"The gearboxes in the Subarus are rubbish - they're terrible. The gears are simply too small. I went to Brunei a while back and put some 450hp turbos on all these Subarus. I was driving along with one guy and told him to flatten in it fourth gear at about 2000 rpm - he did, and as soon as it got to about 4500 rpm it just ripped the teeth all off. What can you do?
"The best solution is a straight-cut 'box, but it isn't really a good solution for road use. I've got customers with them and, to be honest, I wouldn't want to drive them everyday. I think somebody should be able to make a tougher synchro 'box that's nice to drive.
"It might help if the clutch slips a bit, maybe. I try to steer clear of the paddles [ie paddle clutches] until they're totally necessary - most people just want to drive their car on the road. If you've got a real idiot I guess you've got to put a paddle in it. The gearbox oil is a key thing in Subarus too - it's got to be changed regularly and with a good quality oil.
"My ideal performance streetcar would be a toss between an Evo Lancer and a GT-R Skyline. They're both a lot stronger than the Subaru - you don't have to keep working on the thing. We get a few customers with GT-Rs making 270 - 280kW at the wheels and they don't have any problems at all. I've also got a coupe of Evos making 250 at the wheels with no gearbox troubles. The Evos are a lot more drivable than a Subaru too, because they've got a small bore and a huge stroke - the Subaru is the other way.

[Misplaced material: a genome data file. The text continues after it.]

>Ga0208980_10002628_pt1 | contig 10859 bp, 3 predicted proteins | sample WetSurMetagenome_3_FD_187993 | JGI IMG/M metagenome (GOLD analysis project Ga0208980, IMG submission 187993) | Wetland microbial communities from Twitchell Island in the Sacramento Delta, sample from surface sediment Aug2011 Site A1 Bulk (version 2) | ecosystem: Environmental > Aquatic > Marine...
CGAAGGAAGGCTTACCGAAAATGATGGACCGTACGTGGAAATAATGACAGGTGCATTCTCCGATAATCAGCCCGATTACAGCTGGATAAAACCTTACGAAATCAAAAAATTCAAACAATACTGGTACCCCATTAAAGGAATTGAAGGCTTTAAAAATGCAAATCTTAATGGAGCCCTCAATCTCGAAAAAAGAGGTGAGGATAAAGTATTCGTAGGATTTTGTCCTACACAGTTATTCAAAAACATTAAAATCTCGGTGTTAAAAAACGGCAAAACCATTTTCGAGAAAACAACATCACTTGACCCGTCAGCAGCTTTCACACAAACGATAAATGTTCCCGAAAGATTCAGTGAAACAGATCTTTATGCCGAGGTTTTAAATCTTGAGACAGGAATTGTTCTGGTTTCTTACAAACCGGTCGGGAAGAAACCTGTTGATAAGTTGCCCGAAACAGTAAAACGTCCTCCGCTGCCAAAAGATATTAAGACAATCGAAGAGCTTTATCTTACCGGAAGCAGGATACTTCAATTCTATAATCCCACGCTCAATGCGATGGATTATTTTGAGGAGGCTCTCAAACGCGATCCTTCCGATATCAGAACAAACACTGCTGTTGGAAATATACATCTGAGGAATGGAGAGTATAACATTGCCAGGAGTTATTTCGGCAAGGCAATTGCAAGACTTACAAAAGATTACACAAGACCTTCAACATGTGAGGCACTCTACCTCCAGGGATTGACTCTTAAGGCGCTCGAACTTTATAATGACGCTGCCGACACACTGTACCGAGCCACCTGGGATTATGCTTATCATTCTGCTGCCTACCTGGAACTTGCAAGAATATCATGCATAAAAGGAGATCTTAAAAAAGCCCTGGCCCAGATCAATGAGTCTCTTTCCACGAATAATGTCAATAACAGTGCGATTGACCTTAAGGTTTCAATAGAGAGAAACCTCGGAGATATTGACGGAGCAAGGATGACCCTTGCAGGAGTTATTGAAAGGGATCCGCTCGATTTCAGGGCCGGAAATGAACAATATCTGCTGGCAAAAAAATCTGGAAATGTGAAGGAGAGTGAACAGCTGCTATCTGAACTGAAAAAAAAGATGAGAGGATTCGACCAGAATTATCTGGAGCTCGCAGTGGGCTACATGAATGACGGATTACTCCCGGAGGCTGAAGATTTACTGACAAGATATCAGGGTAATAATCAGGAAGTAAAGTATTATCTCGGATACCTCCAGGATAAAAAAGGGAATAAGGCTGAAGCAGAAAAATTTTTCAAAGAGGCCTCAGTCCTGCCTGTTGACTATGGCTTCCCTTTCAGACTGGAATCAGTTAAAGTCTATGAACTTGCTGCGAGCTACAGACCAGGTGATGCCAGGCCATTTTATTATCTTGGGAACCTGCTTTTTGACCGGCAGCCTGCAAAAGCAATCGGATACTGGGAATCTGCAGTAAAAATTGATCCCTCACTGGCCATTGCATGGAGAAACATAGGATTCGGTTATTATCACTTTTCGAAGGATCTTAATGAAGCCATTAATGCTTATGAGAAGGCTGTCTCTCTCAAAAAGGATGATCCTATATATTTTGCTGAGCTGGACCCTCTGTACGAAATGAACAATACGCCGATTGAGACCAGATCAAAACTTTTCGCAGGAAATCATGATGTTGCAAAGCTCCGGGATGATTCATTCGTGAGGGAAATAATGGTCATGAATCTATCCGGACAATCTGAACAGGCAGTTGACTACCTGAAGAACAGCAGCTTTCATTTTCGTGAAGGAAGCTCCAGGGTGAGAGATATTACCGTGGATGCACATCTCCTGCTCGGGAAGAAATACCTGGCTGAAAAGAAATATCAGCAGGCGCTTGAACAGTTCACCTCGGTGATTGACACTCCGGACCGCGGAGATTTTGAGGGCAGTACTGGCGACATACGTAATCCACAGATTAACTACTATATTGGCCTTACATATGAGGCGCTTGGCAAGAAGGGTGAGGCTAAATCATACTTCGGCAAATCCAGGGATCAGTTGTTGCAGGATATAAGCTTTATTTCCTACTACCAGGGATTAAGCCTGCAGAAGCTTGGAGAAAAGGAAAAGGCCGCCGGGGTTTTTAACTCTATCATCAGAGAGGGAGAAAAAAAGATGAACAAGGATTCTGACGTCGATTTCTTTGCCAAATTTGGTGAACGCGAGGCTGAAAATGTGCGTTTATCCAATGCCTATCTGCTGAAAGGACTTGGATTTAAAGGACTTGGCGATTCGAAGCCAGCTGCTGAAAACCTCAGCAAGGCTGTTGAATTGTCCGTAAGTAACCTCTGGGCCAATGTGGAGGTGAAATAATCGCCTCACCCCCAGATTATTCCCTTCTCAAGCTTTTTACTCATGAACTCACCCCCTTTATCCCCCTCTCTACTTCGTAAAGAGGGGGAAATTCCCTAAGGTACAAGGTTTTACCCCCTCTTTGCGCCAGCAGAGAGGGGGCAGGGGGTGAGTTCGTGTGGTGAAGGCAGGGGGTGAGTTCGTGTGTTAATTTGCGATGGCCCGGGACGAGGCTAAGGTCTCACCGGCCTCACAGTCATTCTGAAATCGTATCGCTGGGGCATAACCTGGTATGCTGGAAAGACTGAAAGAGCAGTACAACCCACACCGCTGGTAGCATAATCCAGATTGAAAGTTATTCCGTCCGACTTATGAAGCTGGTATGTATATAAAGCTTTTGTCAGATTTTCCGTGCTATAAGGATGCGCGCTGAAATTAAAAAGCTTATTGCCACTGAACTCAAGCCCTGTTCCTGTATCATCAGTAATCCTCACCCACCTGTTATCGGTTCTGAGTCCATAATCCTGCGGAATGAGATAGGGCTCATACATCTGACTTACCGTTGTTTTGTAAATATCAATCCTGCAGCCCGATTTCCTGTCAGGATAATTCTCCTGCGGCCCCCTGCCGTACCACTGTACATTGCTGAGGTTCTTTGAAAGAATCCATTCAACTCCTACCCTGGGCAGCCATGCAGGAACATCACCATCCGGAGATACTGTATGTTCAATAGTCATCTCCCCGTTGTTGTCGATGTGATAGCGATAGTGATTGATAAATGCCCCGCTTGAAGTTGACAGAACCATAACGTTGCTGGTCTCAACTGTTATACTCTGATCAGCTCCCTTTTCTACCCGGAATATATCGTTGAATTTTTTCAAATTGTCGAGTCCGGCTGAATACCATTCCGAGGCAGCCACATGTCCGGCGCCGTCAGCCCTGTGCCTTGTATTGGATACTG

"My future prediction is that if you don't modify your car in a legal way you won't do it - simple as that. Even now you need to have in the back of mind that one day you'll get pulled over. The EPA here is clamping right down, and I found it's the same all over the world - which I don't think is a bad thing. But it means the days of huge cams and things like that are limited. I don't reckon it'll be long before all racecars here are forced to use cat converters, like a lot of the European stuff already.
"At the end of the day, the more cars that can drive around smog-free the better. Really, that's got to be a good thing."
AVO (Advanced Vehicle Operations)
+61 3 9584 4499